We only have fifteen years. That's how long experts say it will be before thousands of miles of American internet cables will be submerged by rising seas.
A new analysis has overlaid sea level incursion projections on top of maps of critical internet infrastructure in the US, to discover that 'locked in' climate change by 2033 will submerge some 4,000 miles (6,400 kilometres) of fibre cables: wires buried in the ground decades ago, and never designed to operate underwater.
"Most of the damage that's going to be done in the next 100 years will be done sooner than later," says computer scientist Paul Barford from the University of Wisconsin-Madison.
"That surprised us. The expectation was that we'd have 50 years to plan for it. We don't have 50 years."
Of course, the vast majority of internet cables that deliver your daily data fix are already underwater, criss-crossing the ocean floor in a vast global network spanning some 885,000 km (550,000 miles) of submarine bandwidth.
The thing is, those undersea cables were specifically built to be water-proof. When those submarine cables reach coastal cities, though, the physical cabling switches from water-proof wires to merely water-resistant ones.
It's a big (and potentially catastrophic) difference.
"When commercialisation of the internet happened, everybody wanted to make money," explains one of the team, Ramakrishnan Durairajan from the University of Oregon.
"Companies started their own infrastructure deployments. Everyone had their own policies and deployed everything that they wanted in ways that were good for them."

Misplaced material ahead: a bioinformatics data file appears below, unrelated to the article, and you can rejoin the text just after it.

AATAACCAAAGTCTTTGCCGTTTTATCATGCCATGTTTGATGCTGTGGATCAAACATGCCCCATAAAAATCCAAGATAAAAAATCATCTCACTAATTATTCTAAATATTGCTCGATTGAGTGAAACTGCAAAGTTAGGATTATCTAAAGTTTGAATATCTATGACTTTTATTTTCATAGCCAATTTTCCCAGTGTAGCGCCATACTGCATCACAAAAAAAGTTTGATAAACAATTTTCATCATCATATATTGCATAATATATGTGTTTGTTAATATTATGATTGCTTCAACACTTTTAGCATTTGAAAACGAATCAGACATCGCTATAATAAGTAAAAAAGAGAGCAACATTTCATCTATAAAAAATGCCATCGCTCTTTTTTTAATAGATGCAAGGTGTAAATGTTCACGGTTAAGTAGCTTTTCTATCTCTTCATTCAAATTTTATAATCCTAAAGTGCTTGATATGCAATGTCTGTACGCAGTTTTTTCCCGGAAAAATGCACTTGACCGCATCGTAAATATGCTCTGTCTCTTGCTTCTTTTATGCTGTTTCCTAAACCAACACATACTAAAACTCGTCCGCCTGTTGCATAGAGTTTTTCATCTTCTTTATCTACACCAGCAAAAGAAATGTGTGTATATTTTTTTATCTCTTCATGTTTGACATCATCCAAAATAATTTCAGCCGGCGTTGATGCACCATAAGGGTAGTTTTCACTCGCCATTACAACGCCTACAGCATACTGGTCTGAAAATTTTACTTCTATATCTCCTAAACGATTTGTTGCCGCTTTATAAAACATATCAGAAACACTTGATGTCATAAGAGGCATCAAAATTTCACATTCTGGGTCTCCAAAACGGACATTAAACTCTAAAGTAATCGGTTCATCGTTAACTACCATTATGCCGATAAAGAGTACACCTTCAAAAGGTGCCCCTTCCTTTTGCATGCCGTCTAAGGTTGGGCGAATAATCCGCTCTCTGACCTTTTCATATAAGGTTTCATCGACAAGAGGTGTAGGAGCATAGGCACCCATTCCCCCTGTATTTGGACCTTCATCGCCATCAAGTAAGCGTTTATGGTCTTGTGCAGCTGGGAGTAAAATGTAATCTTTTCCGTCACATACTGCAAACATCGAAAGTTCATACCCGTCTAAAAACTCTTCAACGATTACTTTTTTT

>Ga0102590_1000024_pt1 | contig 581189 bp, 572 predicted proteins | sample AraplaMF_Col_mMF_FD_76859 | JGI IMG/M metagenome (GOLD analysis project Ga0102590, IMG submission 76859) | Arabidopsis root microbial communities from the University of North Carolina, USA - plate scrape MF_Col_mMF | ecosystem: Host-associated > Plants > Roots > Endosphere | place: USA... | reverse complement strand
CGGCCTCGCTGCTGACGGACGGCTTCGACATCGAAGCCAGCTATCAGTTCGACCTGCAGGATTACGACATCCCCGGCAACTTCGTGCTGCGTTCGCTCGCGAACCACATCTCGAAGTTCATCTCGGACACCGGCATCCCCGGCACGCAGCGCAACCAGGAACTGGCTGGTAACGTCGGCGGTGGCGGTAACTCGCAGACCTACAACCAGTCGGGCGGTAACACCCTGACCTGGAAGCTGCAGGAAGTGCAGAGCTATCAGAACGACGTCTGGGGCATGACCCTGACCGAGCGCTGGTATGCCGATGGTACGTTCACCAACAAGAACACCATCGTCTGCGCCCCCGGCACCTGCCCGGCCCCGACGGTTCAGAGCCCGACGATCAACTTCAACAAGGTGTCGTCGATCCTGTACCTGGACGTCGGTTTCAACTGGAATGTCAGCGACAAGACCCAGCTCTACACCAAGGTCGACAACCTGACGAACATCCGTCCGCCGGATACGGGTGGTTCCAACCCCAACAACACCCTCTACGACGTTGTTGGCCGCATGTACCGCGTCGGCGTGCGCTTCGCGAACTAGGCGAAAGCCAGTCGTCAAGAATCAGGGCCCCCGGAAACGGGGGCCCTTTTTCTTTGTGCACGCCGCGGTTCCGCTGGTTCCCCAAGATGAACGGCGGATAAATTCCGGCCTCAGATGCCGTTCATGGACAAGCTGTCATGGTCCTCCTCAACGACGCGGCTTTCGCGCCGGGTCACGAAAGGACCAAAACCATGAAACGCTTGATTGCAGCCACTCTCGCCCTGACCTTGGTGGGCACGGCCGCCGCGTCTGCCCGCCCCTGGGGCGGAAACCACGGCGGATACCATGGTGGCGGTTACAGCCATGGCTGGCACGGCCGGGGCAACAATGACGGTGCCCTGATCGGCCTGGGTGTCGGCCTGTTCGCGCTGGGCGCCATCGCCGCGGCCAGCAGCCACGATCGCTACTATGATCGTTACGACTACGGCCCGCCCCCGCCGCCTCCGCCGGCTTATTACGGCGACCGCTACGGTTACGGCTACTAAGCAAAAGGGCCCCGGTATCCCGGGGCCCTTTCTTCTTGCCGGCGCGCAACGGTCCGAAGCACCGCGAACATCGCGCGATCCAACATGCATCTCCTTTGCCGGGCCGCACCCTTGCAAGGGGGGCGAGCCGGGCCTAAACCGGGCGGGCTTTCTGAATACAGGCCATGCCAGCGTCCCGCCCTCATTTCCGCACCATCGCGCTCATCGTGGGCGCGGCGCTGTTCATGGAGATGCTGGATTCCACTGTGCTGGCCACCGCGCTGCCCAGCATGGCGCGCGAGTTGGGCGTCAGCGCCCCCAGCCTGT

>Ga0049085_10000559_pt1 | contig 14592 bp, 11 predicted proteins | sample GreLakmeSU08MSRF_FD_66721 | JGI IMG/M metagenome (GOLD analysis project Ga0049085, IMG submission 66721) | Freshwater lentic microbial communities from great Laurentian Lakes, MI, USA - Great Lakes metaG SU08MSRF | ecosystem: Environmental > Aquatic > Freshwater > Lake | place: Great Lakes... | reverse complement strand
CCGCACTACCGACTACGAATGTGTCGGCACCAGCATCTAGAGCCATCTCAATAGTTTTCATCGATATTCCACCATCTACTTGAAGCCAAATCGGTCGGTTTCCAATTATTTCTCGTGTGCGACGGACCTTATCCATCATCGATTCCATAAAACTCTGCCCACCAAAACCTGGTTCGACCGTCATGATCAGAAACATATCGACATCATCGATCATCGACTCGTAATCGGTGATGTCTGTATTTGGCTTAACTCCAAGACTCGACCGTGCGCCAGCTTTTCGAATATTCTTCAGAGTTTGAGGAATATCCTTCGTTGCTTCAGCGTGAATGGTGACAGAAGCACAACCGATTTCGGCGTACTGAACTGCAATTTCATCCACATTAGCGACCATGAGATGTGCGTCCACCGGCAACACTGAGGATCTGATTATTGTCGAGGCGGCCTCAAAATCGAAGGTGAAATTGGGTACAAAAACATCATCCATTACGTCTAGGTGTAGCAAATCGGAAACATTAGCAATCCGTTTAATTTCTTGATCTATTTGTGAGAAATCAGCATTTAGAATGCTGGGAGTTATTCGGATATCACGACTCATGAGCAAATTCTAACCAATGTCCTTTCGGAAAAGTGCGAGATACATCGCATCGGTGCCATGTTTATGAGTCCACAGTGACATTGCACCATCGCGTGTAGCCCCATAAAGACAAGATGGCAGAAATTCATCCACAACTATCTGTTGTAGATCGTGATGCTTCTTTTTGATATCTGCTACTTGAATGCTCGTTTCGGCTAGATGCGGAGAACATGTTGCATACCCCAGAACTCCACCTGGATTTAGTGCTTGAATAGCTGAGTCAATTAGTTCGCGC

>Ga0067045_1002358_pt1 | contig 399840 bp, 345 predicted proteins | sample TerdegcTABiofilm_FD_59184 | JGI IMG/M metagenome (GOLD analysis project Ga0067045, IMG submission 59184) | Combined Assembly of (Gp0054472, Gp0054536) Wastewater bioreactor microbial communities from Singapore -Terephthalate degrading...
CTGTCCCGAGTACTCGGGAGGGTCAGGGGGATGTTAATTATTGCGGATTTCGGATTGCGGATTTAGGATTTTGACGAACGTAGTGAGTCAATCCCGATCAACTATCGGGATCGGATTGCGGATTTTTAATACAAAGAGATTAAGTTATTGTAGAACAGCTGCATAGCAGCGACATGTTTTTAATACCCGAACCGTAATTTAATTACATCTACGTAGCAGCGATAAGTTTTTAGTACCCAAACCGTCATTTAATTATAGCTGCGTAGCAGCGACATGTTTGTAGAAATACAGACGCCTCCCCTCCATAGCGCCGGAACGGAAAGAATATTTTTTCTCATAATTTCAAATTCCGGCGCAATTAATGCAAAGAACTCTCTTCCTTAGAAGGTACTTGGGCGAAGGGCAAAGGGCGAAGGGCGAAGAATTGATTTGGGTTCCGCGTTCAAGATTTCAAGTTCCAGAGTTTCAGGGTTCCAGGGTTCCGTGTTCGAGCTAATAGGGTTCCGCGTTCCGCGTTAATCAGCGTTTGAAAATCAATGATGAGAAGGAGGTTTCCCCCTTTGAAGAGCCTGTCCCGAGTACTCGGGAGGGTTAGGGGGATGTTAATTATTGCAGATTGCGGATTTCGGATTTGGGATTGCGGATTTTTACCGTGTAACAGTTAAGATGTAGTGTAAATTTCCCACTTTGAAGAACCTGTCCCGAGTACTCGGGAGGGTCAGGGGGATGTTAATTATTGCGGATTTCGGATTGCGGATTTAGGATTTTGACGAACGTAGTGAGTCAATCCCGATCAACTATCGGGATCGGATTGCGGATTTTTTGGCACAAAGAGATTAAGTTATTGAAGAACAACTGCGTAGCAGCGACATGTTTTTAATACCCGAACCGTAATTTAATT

In other words, profit-seeking telecommunications corporations laid their own cables and hubs as it suited them, and given this phase happened decades ago – before today's level of awareness of global warming – future-proofing the networks against an unimaginable flooding event was never in the blueprint.
"When it was built 20-25 years ago, no thought was given to climate change," Barford says.
"The landing points are all going to be underwater in a short period of time."
According to the team's analysis, New York, Miami, and Seattle are the most susceptible US cities, but given the way the internet works, the effects won't be contained to just those areas, as any data connections ferried through affected regions could be impacted.
Combine that with the fact that the researchers only considered American infrastructure – and the same issue could be a threat in coastal or low-lying cities in countries across the world – and it's clear we're facing a major problem.
"So much of the infrastructure that's been deployed is right next to the coast," Barford explained to National Geographic, "so it doesn't take much more than a few inches or a foot of sea level rise for it to be underwater."
According to a report by NPR, communications giants like AT&T and Verizon are aware of the issue and are already deploying systems that can survive the rising tide – something that Barford says will have to become the rule in this wetter new world, not the exception.
"The bottom line is that most internet infrastructure that has been deployed did not have to consider climate change effects," Barford told Motherboard.
"Going forward all deployment should consider climate change effects."